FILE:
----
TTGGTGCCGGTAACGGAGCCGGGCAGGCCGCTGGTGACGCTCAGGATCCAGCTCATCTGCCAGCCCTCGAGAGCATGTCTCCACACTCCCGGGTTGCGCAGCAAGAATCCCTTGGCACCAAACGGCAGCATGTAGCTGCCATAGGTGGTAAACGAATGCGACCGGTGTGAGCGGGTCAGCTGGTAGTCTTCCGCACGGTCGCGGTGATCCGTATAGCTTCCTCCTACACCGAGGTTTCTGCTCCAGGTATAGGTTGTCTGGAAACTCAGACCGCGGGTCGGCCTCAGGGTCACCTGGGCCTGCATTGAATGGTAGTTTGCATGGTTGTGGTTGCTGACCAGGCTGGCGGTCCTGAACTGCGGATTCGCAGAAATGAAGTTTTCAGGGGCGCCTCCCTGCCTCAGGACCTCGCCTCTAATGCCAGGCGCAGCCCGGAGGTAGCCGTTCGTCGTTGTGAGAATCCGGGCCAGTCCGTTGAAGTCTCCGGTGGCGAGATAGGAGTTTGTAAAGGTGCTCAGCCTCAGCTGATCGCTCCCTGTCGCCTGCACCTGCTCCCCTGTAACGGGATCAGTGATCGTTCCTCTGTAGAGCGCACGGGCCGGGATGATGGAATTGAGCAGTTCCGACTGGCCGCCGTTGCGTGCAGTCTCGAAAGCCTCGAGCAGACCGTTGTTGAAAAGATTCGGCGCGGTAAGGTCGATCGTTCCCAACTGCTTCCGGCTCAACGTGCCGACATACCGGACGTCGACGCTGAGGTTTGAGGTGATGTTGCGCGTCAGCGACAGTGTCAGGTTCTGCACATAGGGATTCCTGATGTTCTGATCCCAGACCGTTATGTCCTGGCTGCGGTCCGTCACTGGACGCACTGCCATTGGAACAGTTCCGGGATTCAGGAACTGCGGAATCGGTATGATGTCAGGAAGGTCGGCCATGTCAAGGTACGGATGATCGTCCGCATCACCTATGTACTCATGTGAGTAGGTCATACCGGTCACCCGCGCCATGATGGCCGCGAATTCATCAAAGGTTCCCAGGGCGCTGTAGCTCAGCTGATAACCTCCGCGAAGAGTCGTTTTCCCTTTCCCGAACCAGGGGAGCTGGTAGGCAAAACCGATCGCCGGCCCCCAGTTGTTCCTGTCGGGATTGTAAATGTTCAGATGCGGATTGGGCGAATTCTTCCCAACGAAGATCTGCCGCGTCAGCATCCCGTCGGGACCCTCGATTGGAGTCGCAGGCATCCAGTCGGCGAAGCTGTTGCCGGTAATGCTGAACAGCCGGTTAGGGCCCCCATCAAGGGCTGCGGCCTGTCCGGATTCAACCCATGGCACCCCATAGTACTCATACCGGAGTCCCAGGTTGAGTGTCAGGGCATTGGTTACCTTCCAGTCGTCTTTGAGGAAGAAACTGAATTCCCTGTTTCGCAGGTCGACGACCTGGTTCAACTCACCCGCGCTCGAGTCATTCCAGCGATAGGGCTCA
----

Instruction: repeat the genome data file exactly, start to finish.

TTGGTGCCGGTAACGGAGCCGGGCAGGCCGCTGGTGACGCTCAGGATCCAGCTCATCTGCCAGCCCTCGAGAGCATGTCTCCACACTCCCGGGTTGCGCAGCAAGAATCCCTTGGCACCAAACGGCAGCATGTAGCTGCCATAGGTGGTAAACGAATGCGACCGGTGTGAGCGGGTCAGCTGGTAGTCTTCCGCACGGTCGCGGTGATCCGTATAGCTTCCTCCTACACCGAGGTTTCTGCTCCAGGTATAGGTTGTCTGGAAACTCAGACCGCGGGTCGGCCTCAGGGTCACCTGGGCCTGCATTGAATGGTAGTTTGCATGGTTGTGGTTGCTGACCAGGCTGGCGGTCCTGAACTGCGGATTCGCAGAAATGAAGTTTTCAGGGGCGCCTCCCTGCCTCAGGACCTCGCCTCTAATGCCAGGCGCAGCCCGGAGGTAGCCGTTCGTCGTTGTGAGAATCCGGGCCAGTCCGTTGAAGTCTCCGGTGGCGAGATAGGAGTTTGTAAAGGTGCTCAGCCTCAGCTGATCGCTCCCTGTCGCCTGCACCTGCTCCCCTGTAACGGGATCAGTGATCGTTCCTCTGTAGAGCGCACGGGCCGGGATGATGGAATTGAGCAGTTCCGACTGGCCGCCGTTGCGTGCAGTCTCGAAAGCCTCGAGCAGACCGTTGTTGAAAAGATTCGGCGCGGTAAGGTCGATCGTTCCCAACTGCTTCCGGCTCAACGTGCCGACATACCGGACGTCGACGCTGAGGTTTGAGGTGATGTTGCGCGTCAGCGACAGTGTCAGGTTCTGCACATAGGGATTCCTGATGTTCTGATCCCAGACCGTTATGTCCTGGCTGCGGTCCGTCACTGGACGCACTGCCATTGGAACAGTTCCGGGATTCAGGAACTGCGGAATCGGTATGATGTCAGGAAGGTCGGCCATGTCAAGGTACGGATGATCGTCCGCATCACCTATGTACTCATGTGAGTAGGTCATACCGGTCACCCGCGCCATGATGGCCGCGAATTCATCAAAGGTTCCCAGGGCGCTGTAGCTCAGCTGATAACCTCCGCGAAGAGTCGTTTTCCCTTTCCCGAACCAGGGGAGCTGGTAGGCAAAACCGATCGCCGGCCCCCAGTTGTTCCTGTCGGGATTGTAAATGTTCAGATGCGGATTGGGCGAATTCTTCCCAACGAAGATCTGCCGCGTCAGCATCCCGTCGGGACCCTCGATTGGAGTCGCAGGCATCCAGTCGGCGAAGCTGTTGCCGGTAATGCTGAACAGCCGGTTAGGGCCCCCATCAAGGGCTGCGGCCTGTCCGGATTCAACCCATGGCACCCCATAGTACTCATACCGGAGTCCCAGGTTGAGTGTCAGGGCATTGGTTACCTTCCAGTCGTCTTTGAGGAAGAAACTGAATTCCCTGTTTCGCAGGTCGACGACCTGGTTCAACTCACCCGCGCTCGAGTCATTCCAGCGATAGGGCTCA